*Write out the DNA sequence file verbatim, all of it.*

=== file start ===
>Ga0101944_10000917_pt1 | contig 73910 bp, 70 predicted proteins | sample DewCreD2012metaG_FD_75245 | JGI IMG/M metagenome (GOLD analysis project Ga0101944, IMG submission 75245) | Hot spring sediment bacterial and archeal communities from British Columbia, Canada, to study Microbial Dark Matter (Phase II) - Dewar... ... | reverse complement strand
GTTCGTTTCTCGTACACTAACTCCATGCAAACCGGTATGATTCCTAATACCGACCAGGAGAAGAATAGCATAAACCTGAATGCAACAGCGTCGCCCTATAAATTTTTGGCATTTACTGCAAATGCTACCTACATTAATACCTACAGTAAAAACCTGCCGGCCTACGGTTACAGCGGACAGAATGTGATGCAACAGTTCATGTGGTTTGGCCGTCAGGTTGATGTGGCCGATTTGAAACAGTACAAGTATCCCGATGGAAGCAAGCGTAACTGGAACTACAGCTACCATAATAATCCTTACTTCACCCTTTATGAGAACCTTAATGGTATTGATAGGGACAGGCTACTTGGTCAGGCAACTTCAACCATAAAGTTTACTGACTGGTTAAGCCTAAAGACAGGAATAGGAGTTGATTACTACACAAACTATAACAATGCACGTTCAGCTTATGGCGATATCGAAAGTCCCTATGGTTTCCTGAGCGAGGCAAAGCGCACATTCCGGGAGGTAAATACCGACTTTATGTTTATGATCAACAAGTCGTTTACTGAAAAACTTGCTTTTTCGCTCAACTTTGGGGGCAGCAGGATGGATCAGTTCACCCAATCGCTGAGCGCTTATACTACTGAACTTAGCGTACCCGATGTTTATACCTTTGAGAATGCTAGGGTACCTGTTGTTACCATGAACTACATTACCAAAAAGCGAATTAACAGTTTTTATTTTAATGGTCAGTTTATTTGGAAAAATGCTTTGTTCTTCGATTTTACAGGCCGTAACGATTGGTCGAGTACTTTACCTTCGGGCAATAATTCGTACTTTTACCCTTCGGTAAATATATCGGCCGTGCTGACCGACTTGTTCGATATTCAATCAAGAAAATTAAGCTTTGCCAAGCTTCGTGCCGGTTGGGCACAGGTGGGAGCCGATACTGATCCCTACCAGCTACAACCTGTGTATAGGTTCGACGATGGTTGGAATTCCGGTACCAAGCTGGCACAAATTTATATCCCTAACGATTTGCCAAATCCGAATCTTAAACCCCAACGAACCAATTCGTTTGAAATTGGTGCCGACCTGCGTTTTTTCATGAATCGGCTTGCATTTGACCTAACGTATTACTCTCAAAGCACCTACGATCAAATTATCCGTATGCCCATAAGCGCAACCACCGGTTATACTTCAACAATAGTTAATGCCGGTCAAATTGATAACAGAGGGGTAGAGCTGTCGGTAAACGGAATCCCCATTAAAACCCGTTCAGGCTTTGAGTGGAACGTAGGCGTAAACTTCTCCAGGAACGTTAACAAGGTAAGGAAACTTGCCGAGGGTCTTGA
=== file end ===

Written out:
>Ga0101944_10000917_pt1 | contig 73910 bp, 70 predicted proteins | sample DewCreD2012metaG_FD_75245 | JGI IMG/M metagenome (GOLD analysis project Ga0101944, IMG submission 75245) | Hot spring sediment bacterial and archeal communities from British Columbia, Canada, to study Microbial Dark Matter (Phase II) - Dewar... ... | reverse complement strand
GTTCGTTTCTCGTACACTAACTCCATGCAAACCGGTATGATTCCTAATACCGACCAGGAGAAGAATAGCATAAACCTGAATGCAACAGCGTCGCCCTATAAATTTTTGGCATTTACTGCAAATGCTACCTACATTAATACCTACAGTAAAAACCTGCCGGCCTACGGTTACAGCGGACAGAATGTGATGCAACAGTTCATGTGGTTTGGCCGTCAGGTTGATGTGGCCGATTTGAAACAGTACAAGTATCCCGATGGAAGCAAGCGTAACTGGAACTACAGCTACCATAATAATCCTTACTTCACCCTTTATGAGAACCTTAATGGTATTGATAGGGACAGGCTACTTGGTCAGGCAACTTCAACCATAAAGTTTACTGACTGGTTAAGCCTAAAGACAGGAATAGGAGTTGATTACTACACAAACTATAACAATGCACGTTCAGCTTATGGCGATATCGAAAGTCCCTATGGTTTCCTGAGCGAGGCAAAGCGCACATTCCGGGAGGTAAATACCGACTTTATGTTTATGATCAACAAGTCGTTTACTGAAAAACTTGCTTTTTCGCTCAACTTTGGGGGCAGCAGGATGGATCAGTTCACCCAATCGCTGAGCGCTTATACTACTGAACTTAGCGTACCCGATGTTTATACCTTTGAGAATGCTAGGGTACCTGTTGTTACCATGAACTACATTACCAAAAAGCGAATTAACAGTTTTTATTTTAATGGTCAGTTTATTTGGAAAAATGCTTTGTTCTTCGATTTTACAGGCCGTAACGATTGGTCGAGTACTTTACCTTCGGGCAATAATTCGTACTTTTACCCTTCGGTAAATATATCGGCCGTGCTGACCGACTTGTTCGATATTCAATCAAGAAAATTAAGCTTTGCCAAGCTTCGTGCCGGTTGGGCACAGGTGGGAGCCGATACTGATCCCTACCAGCTACAACCTGTGTATAGGTTCGACGATGGTTGGAATTCCGGTACCAAGCTGGCACAAATTTATATCCCTAACGATTTGCCAAATCCGAATCTTAAACCCCAACGAACCAATTCGTTTGAAATTGGTGCCGACCTGCGTTTTTTCATGAATCGGCTTGCATTTGACCTAACGTATTACTCTCAAAGCACCTACGATCAAATTATCCGTATGCCCATAAGCGCAACCACCGGTTATACTTCAACAATAGTTAATGCCGGTCAAATTGATAACAGAGGGGTAGAGCTGTCGGTAAACGGAATCCCCATTAAAACCCGTTCAGGCTTTGAGTGGAACGTAGGCGTAAACTTCTCCAGGAACGTTAACAAGGTAAGGAAACTTGCCGAGGGTCTTGA